In response to rampant obesity, the U.S. government declares a war on junk food. Agents are dispatched to investigate salt addicts. Candy wrappers are confiscated as paraphernalia. Insulin is outlawed for concerns that it would send mixed messages about sugar abuse. This is the world of JUNK.
Described as a "riotious exploration of prohibition", JUNK hauntingly follows the same lines as the Prohibition Era in America, and the more recent war on drugs, but focusing on our love/hate relationship with junk food.
What's scary about JUNK is that it could be easily be a self-fulfilling prophecy, considering recent attempts to sue fast-food restaurants for contributing to heart disease, and new legislation in California to ban the sales of soda-pop in schools. The kind of Orwellian society chronicled in JUNK may not be too distant.
Largen provides a sampling of JUNK, in which he cleverly draws parallels between biblical teachings of right versus wrong, and the movie "Charlie and Chocolate Factory"...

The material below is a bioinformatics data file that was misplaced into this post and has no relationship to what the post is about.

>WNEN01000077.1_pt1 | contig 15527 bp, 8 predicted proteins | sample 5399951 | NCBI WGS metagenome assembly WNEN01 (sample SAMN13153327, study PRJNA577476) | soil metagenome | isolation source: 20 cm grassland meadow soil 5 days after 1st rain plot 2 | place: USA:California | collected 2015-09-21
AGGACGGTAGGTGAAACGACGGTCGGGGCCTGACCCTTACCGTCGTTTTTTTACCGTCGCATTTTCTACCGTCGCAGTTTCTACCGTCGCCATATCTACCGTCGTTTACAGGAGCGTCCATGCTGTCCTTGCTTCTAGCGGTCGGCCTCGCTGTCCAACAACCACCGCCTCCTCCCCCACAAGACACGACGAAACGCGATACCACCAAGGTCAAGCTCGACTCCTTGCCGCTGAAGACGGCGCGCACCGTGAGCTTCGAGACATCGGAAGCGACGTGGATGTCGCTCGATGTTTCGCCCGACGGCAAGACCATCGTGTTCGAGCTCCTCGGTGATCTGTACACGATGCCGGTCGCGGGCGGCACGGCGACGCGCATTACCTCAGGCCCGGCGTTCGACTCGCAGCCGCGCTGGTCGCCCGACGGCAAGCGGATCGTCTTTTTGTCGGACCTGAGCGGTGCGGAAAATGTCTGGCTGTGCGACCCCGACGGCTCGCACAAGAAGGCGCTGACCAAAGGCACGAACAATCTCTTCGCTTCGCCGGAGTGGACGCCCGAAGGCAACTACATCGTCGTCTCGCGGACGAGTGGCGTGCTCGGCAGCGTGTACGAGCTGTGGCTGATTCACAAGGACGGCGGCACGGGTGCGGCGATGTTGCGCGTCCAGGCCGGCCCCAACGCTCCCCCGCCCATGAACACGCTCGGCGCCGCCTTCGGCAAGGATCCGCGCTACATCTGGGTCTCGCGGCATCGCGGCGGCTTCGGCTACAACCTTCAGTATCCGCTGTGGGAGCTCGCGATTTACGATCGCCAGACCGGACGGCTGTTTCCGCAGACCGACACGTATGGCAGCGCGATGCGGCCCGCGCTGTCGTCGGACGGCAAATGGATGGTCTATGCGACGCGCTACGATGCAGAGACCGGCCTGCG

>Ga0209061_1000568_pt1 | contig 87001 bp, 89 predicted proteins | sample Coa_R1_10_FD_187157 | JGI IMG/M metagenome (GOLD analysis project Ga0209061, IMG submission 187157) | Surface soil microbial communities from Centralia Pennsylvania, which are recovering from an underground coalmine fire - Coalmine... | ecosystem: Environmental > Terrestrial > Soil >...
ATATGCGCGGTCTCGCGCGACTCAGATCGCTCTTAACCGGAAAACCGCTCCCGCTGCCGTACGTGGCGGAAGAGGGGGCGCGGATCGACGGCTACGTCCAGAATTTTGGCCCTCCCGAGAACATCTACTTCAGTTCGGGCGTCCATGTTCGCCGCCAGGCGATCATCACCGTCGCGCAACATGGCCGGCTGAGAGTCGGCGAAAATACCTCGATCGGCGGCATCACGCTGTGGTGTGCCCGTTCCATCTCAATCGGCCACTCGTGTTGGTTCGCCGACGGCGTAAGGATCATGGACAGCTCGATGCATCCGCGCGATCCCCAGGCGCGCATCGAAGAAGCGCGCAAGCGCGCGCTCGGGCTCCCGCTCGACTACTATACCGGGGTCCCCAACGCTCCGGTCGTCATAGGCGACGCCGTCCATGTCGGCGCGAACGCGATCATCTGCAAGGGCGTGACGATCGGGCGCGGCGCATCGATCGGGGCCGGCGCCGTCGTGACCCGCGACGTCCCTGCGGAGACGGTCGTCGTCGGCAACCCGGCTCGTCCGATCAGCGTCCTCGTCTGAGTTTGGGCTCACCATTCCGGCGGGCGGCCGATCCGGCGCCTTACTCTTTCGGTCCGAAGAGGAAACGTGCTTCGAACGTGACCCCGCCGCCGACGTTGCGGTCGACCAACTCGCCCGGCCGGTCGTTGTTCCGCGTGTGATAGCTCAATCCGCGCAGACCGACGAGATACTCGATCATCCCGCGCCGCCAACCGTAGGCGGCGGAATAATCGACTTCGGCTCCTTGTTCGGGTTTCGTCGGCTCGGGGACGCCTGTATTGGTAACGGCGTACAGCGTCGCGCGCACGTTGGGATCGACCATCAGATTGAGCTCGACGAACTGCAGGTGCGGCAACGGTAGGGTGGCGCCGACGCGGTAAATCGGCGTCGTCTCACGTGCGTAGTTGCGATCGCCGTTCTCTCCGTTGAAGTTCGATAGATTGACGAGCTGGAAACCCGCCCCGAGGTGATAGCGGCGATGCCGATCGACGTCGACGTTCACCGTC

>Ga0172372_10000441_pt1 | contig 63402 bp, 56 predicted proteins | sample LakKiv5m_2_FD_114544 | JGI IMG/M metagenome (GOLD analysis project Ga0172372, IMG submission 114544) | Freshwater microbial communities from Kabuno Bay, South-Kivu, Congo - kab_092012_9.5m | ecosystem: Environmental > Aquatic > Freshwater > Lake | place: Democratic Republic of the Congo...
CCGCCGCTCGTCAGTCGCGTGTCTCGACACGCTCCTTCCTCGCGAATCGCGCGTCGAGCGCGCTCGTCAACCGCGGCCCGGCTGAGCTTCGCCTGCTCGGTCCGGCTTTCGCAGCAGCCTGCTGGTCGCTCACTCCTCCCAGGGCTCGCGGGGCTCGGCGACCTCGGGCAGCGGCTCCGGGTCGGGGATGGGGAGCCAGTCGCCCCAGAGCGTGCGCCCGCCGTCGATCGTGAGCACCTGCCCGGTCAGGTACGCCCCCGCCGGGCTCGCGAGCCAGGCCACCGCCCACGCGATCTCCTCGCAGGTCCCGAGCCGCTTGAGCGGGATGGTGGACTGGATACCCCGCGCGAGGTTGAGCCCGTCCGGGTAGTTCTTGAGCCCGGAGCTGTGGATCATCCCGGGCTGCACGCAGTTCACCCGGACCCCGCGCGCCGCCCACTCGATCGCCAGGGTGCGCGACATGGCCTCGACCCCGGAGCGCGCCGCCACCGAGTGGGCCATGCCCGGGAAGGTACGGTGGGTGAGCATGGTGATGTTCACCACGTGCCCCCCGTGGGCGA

Before he could catch himself, Moe rose, shouting, "I've had itWhen writing JUNK, Largen found inspiration using materials from our current war on drugs, including court records, news articles, and letters from prison.
up to here with this blasphemy, you've gone too far! Were you high on sugar when you cooked up this rubbish? You're giving me one serious case of indigestion!"
Now Pastor Smith stood, yelling, "God's forgiving nature is manifested and revealed through the character of Wonka! Don't you see? Every kid who abuses food gets destroyed, a natural consequence of sin. But Charlie inherits Wonka's kingdom precisely because he can resist the urge to eat the gobstopper. The film is anti-junk! It would be tragic and senseless to keep children from getting the Christian message of this sanctified tale."
Moe pointed his finger at Pastor Smith. "That's manipulative,
and you know it! Sure, Charlie returns the gobstopper, but he winds up with the factory itself! This young boy goes from experimental use to full-scale production and distribution in the bat of an eye!"
JUNK can be purchased online for $15.00